Phineas Parkhurst Quimby

 

Lecture Notes 1843–1847

 

THE SOUL

 

Those who style themselves philosophers and have written upon the subject of the mind have always considered the soul as constituting a nature which is one and indivisible; yet for the purpose of more fully understanding its various stages of action, they have given it three parts or views in which it may be contemplated, expressed in the Intellect, Sensibilities and the Will; or the intellectual, sensitive and voluntary states of the mind.

We find in different languages terms expressive of these three states. Different authors, in works not written expressly upon the subject of the mind, have adopted these modes of expressing its action.

The popular author of "Literary Hours" [Nathan Drake] has given in one of his works an interesting biographical sketch of Sir Robert Steele. After referring to his repeated seasons of riot and revelry, of his determinations and repentances, etc., he thus describes him,

"His misfortune, the cause of all his errors, was not to have clearly seen where his deficiencies lay; they were neither of the head nor of the heart, but of the volition. He possessed the wish, but not the power of volition to carry his purposes into execution."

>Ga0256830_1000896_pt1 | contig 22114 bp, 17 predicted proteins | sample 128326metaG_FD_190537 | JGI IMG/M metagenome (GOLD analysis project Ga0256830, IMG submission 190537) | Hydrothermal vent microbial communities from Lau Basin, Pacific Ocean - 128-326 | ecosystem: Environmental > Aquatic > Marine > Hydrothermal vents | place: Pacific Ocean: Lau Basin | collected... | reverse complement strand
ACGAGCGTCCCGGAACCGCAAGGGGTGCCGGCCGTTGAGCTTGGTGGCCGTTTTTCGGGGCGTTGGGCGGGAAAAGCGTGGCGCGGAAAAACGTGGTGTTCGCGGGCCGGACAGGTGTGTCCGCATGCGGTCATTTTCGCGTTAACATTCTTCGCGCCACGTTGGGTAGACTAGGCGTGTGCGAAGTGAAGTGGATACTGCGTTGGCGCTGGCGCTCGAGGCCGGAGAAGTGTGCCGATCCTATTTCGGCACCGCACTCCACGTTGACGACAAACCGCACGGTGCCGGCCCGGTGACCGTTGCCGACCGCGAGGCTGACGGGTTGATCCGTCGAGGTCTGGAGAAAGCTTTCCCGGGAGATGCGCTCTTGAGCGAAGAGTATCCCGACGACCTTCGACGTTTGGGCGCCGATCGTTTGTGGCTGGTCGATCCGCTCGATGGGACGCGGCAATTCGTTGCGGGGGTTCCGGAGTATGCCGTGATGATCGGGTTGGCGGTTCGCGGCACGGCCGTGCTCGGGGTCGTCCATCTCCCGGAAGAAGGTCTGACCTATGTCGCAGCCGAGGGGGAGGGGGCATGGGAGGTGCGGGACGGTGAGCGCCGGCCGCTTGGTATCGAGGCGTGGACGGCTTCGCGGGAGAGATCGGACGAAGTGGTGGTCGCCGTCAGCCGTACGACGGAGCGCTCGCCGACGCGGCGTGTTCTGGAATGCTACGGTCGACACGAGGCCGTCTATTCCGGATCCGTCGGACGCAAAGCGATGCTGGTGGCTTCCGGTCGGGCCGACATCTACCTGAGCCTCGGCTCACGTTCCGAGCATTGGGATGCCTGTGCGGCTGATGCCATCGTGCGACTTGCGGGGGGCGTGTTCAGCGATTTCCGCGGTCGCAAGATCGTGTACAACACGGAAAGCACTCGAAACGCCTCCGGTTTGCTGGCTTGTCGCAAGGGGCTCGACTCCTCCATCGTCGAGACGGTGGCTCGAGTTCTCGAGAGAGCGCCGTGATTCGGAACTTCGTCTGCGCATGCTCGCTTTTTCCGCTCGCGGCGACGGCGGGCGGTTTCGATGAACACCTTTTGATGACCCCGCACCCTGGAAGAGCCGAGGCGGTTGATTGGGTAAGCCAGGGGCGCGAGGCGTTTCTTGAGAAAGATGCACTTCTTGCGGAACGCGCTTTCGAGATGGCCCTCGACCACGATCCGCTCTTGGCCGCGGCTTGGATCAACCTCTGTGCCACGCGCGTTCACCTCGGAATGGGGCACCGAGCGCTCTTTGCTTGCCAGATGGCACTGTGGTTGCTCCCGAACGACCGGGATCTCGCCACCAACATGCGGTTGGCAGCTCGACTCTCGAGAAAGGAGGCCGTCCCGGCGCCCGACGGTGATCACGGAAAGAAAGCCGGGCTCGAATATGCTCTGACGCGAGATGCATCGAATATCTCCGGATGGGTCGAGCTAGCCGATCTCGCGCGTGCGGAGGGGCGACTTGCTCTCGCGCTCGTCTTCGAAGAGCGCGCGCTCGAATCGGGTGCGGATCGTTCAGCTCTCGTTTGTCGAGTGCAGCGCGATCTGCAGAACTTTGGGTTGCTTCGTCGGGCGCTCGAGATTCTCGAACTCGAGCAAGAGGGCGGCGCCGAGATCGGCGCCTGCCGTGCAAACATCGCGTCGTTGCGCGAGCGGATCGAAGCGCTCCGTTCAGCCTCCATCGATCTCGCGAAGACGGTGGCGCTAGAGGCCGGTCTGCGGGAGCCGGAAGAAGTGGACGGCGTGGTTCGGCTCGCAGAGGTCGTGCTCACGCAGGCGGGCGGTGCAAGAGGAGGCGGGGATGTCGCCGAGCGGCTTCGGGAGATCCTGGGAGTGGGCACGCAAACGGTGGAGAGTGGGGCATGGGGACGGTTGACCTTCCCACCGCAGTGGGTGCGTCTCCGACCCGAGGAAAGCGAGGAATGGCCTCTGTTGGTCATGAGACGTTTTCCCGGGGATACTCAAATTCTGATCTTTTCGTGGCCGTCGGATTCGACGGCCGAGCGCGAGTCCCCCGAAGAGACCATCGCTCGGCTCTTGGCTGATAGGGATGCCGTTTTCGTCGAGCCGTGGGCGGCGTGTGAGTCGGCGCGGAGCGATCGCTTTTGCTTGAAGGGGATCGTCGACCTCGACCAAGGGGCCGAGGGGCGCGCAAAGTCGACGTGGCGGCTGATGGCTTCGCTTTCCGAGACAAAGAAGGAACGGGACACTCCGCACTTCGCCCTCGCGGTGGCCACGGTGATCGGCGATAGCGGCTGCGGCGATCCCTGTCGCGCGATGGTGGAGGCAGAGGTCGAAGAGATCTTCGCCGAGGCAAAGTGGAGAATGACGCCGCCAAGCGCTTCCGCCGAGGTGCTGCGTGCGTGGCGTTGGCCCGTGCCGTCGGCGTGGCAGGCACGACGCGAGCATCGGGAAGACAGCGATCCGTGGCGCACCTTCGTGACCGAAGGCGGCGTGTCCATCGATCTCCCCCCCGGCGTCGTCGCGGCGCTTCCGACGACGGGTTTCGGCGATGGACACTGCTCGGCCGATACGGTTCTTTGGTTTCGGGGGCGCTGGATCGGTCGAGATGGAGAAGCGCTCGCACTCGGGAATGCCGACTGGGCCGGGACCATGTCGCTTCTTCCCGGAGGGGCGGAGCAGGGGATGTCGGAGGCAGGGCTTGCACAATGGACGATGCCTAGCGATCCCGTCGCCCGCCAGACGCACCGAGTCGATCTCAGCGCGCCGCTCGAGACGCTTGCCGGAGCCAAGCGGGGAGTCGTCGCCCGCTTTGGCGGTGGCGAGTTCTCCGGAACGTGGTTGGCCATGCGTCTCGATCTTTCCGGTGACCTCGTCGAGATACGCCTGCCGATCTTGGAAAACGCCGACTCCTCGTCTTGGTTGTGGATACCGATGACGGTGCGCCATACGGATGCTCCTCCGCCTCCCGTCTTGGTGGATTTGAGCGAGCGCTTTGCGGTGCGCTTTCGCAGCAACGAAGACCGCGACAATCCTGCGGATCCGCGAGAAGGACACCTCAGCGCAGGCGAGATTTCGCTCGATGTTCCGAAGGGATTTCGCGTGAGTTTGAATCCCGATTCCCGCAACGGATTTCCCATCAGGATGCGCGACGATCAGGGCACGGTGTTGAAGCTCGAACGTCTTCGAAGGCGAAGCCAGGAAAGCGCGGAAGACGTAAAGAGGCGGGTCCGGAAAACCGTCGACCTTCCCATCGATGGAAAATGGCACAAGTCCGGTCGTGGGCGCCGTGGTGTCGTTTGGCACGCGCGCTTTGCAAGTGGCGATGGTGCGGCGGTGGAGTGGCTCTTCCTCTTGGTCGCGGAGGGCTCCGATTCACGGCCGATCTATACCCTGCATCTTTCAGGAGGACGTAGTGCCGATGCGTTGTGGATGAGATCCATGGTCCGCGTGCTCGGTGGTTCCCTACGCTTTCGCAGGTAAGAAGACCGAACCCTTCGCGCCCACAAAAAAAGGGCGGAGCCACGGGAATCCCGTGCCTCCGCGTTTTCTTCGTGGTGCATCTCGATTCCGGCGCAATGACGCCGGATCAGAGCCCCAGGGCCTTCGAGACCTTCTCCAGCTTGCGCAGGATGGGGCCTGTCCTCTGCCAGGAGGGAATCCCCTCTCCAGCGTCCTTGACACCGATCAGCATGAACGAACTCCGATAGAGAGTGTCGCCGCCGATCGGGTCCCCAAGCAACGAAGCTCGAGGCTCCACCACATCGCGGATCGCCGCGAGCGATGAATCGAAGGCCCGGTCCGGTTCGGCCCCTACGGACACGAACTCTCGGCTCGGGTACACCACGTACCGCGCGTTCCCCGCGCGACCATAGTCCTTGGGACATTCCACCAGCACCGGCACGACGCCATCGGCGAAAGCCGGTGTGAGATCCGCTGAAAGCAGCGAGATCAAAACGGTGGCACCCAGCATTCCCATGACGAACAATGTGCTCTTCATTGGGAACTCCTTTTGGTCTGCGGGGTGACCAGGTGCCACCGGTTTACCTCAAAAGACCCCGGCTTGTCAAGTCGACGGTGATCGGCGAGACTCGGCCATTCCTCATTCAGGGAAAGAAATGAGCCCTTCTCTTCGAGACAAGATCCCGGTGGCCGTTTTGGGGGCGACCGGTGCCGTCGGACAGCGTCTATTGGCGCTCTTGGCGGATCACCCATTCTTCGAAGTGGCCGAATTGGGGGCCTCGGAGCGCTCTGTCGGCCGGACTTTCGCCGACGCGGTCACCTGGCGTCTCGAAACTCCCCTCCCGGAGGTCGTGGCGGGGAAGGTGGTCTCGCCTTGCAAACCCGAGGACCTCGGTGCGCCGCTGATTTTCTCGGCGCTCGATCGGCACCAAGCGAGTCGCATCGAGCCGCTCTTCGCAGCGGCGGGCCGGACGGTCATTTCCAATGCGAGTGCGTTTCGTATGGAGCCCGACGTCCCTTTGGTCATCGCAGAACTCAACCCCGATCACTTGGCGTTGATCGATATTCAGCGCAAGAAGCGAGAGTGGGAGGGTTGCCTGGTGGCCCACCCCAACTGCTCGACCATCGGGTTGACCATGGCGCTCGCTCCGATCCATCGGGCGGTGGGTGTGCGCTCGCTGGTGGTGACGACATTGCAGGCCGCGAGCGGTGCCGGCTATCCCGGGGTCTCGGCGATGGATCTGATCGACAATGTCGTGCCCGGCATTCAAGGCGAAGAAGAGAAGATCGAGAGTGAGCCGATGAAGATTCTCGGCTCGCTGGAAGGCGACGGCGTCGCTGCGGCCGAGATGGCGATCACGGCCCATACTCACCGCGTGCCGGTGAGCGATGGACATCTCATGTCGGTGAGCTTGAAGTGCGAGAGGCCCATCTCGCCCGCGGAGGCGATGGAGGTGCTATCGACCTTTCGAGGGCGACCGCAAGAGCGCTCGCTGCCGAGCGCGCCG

It has been remarked of Burns, that the force of that remarkable poet lay in the power of his understanding and the sensibilities of his heart.

Dr. Currie, in his life of Burns, makes use of the following language:

"He knew his own failings and predicted their consequences; these melancholy forebodings were not long absent from his mind; yet his passions carried him down the stream of error and swept him over the precipice he saw directly in his course. The fatal defect of his character lay in the comparative weakness of his volition; which governing the conduct according to the dictates of the understanding, entitles it to be denominated rational."

Professor Upham, in his philosophy, informs us of a celebrated writer, who in giving directions to his son as to the manner of conducting with foreign ministers, uses the following language:

"If you engage his heart, you have a fair chance of imposing upon his understanding and determining his will."

Shakespeare, the great philosopher of the human understanding, says in the second scene of Hamlet:

"It shows a will most incorrect to heaven, a heart unfortified, an understanding simple and unschooled."

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